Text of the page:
|President:||Johannes Rau - since 1 July 1999|
|Chancellor:||Gerhard Schroeder (SPD)- since 1998|
|Foreign Affairs Minister:||Joschka Fischer (Greens)|
|Minister of Justice:||Herta Daubler-Gmelin (SPD)|
|Minister of Defense:||Rudolf Scharping (SPD)|
|Economics Minister:||Werner Muller (independent)|
|Finance Hans Minister:||Eichel (SPD)|
|Environment Minister:||Jurgen Trittin (Greens)|
|President of the central bank council:||Ernst Welteke|
Federal Assembly or Bundestag (656 seats usually, but 669 in 1998)
|Party||percent of vote by party||Seats by party|
Federal Council or Bundesrat (69 votes)
SPD-led states 26
CDU-led states 28
Grand coalitions 15
National Elections: every four years.
Most Recent Elections: September 27, 1998
Next Elections: September or October 2002
On June 26, 2001 the LFO institute announced a reduction in the growth expectancy of the German economy to 1.2 from the 2.1 per cent earlier predicted.
|GDP:||DM3.9trn (1999); US$2.1trn (1999)|
|GDP - real growth rate:||3.1% (2000), 1.5% (1999)|
|GDP - per capita:||purchasing power parity - $22,700 (1999)|
|Current Account:||-1.10(2000), -0.92 (1999)
|Inflation:||1.4% (average, 1996-2000); 2.0% (average, 2000)|
|Current Inflation rate:||0.6% (consumer prices)|
|Unemployment rate:||10.5% (1999)|
|Bank Rate:||4.26% (May 2001)
|Economic aid - donor:||ODA, $5.6 billion (1998)|
|Currency:||1 deutsche mark (DM) = 100 pfennige, Euro|
|Exchange rates:||Euros per US$1 -0.9867 (January 2000),
(DM) 2.10:US$1 (February 6th 2001), DM2.12:
US$1 (2000, average); 0.9386 (1999);
Note: on 1 January 1999, the EU introduced a common currency that is now being used by financial institutions in some member countries at a fixed rate of 1.95583 deutsche marks per euro; the euro will replace the local currency in consenting countries for all transactions in 2002
Consistent with Germany's position since the Cologne Debt Initiative and the initial success of that initiative, Germany will support Italy's efforts to focus on debt relief at the summit through the "Beyond Debt Relief" Initiative. Germany will seek to support efforts at the summit to go beyond simply relieving debt and examine other issues which are pertinent to the long-term effects of debt. These include encouraging private investment in third world countries, promoting democracy, as well as narrowing the digital divide through developing initiatives such as the Digital Opportunities Task Force.
Always at the forefront of G8 efforts to solve environmental problems, Germany will once again be keen to discuss the environmental challenges facing the world today. Most prominently Germany will in all likelihood focus its efforts on climate change and reviving the Kyoto Protocol in the face of opposition from the Bush administration. Moreover in light of the last Foot and Mouth epidemic, Germany will also be interested in discussing the issue of worldwide agricultural export standards, as well as disease control.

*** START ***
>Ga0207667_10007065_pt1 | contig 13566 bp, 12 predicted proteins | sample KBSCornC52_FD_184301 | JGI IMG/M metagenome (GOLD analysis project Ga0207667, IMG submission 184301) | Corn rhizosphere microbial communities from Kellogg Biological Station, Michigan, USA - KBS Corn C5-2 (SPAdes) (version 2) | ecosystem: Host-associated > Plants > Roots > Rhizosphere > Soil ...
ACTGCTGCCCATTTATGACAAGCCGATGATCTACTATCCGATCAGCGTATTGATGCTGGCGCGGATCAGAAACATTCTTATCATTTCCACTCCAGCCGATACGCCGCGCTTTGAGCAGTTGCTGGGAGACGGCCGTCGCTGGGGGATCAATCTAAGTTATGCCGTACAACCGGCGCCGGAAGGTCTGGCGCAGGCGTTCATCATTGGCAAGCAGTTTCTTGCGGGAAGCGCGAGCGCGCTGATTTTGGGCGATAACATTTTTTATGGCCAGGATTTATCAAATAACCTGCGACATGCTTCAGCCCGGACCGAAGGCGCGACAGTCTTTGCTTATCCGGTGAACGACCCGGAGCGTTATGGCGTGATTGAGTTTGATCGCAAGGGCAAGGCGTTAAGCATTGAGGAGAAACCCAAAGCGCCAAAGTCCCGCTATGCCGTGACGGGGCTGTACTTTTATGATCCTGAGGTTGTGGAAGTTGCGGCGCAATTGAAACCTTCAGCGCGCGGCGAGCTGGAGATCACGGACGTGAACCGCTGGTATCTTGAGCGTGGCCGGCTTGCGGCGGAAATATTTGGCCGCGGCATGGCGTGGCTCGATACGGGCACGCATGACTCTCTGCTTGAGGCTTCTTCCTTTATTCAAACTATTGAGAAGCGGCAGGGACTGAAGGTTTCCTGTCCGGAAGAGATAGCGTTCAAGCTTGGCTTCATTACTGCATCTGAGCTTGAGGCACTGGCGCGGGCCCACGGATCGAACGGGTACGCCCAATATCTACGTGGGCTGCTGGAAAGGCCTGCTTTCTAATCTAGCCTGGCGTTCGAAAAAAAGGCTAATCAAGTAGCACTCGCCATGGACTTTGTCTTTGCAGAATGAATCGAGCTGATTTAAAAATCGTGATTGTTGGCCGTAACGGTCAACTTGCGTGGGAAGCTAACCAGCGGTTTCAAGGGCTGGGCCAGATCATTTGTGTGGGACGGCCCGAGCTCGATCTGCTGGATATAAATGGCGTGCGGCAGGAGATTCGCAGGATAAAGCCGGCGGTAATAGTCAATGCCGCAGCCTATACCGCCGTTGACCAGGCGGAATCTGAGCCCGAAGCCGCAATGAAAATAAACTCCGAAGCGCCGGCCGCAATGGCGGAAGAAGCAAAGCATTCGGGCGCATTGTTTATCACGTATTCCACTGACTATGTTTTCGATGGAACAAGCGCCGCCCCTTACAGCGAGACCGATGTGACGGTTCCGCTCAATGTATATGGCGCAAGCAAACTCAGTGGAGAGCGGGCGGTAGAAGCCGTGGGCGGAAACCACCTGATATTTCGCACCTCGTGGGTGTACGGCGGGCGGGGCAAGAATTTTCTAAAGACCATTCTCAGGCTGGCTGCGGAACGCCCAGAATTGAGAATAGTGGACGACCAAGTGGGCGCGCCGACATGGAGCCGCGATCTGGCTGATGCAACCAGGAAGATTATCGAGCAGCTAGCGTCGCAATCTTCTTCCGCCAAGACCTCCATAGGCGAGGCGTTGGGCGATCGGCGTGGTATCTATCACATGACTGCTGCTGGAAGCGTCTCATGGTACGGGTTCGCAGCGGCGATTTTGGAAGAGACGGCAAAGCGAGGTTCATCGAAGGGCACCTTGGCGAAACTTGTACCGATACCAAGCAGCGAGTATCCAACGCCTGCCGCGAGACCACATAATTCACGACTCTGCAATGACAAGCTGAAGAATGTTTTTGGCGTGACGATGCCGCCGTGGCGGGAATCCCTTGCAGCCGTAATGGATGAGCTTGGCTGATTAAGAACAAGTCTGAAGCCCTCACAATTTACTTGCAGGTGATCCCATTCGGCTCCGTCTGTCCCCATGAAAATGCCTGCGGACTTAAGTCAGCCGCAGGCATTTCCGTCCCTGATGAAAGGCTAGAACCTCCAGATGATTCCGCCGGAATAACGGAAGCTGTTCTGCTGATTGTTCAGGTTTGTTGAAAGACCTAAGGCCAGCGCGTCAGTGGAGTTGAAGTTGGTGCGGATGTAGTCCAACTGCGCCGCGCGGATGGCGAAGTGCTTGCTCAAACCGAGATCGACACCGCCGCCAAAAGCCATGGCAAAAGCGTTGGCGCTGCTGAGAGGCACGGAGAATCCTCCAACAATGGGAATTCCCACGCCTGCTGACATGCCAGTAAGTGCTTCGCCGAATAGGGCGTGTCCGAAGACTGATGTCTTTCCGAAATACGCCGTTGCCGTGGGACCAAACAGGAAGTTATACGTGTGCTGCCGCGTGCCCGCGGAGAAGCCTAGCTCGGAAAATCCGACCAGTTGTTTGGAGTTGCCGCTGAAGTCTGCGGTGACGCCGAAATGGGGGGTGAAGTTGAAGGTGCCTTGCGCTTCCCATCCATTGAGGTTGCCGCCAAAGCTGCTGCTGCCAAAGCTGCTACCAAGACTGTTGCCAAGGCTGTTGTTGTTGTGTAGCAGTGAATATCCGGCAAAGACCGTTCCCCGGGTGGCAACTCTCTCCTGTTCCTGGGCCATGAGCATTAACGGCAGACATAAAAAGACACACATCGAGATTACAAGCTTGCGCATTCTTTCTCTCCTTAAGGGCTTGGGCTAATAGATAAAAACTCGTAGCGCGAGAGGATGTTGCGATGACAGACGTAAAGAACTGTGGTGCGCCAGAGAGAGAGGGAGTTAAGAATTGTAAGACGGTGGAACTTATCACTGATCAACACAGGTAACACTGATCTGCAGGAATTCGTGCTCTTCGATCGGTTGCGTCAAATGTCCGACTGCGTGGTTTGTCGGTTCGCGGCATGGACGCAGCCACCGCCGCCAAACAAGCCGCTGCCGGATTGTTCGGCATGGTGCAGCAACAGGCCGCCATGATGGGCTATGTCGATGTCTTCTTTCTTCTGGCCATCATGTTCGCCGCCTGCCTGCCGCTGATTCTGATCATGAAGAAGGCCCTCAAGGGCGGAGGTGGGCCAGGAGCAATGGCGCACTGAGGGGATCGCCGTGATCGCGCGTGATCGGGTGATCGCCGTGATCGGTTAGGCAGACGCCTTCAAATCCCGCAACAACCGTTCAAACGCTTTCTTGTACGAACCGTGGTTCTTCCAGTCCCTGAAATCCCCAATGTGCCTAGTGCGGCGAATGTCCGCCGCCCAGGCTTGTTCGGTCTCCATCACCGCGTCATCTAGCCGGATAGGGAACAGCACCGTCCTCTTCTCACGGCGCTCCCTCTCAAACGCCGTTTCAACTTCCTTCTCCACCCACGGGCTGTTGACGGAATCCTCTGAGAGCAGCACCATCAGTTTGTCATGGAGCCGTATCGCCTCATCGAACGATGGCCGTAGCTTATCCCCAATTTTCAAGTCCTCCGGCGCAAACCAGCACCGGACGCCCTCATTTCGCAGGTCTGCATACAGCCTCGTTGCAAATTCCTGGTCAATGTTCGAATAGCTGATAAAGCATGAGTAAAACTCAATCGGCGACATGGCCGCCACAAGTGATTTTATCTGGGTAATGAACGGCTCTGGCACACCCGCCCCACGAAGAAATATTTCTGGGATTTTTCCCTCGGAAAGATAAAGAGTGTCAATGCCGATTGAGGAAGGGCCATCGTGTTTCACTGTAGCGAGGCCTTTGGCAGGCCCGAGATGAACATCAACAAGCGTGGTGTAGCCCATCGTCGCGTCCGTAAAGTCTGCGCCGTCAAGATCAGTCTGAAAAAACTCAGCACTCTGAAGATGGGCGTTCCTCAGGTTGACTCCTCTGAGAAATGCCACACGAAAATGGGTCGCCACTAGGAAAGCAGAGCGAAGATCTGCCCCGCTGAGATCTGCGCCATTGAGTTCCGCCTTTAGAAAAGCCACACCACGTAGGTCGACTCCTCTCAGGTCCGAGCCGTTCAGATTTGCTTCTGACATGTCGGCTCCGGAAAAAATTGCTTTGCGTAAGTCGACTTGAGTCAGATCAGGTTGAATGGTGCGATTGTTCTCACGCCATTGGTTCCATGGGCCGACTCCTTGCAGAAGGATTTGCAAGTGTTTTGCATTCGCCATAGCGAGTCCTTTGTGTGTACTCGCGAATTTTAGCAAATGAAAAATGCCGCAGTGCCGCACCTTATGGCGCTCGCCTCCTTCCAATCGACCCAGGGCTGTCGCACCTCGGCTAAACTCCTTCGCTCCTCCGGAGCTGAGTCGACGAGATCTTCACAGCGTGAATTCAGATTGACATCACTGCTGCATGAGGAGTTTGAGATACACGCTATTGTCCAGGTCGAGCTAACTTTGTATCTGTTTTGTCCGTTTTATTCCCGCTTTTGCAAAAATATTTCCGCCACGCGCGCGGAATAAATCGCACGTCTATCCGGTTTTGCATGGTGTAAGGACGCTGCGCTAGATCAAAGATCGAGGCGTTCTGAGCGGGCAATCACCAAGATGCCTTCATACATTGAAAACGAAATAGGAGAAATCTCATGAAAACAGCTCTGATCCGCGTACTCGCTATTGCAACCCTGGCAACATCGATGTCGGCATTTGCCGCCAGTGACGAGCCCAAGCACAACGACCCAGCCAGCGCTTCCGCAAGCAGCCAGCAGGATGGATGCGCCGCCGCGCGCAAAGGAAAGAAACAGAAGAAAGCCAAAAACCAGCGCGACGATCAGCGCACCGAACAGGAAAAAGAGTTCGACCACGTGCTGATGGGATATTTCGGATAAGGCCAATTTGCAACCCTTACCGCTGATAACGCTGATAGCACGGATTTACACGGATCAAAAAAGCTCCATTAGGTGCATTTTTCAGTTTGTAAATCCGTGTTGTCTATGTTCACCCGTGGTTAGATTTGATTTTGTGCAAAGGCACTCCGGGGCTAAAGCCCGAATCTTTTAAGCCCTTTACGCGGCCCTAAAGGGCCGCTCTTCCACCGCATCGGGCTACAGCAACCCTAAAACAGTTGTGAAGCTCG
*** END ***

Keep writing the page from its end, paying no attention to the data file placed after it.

Germany will continue its efforts at looking at the situation in the Third World not only through debt but also on health issues. Germany will be keen to discuss the issue of AIDS in light of the conference taking place at the moment in Africa on the issue. Germany will discuss measures at curbing the spread of the epidemic as well as monetary issues on funding existing programs.
With the Balkans increasingly slipping into inter-ethnic fighting in Macedonia, Germany will no doubt attempt to make the issue a top priority. Germany is increasingly cognizant of its commitments to both NATO and the EU, and will try to discuss measures in which both organizations can stay involved in solving the conflict. Germany will no doubt search for a firm American commitment to further participation in the Balkans.
One of the major themes of the current Red-Green coalition's foreign policy, conflict prevention will once again be a concern for Germany at Genoa. Germany will no doubt examine the progress made on this issue in the past year, and push for further efforts in this field. Among the diverse issues of conflict prevention that Germany may try and push are the role of diamonds in fuelling civil war, the proliferation of small arms and restrictions on their exports, as well as development issues such as poverty reduction (one of Italy's main themes for the summit)
Finally in light of current worldwide economic difficulties and the prospect of a worldwide economic slowdown, Germany will focus efforts on the world economy, in particular in developing the conditions in which to launch a new multilateral trade round within the WTO by the end of the year and encourage greater levels of private investment.
Prepared by: Andre Belelieu and Audrey Johnson
||This Information System is provided by the University of Toronto Library and the G8 Research Group at the University of Toronto.|
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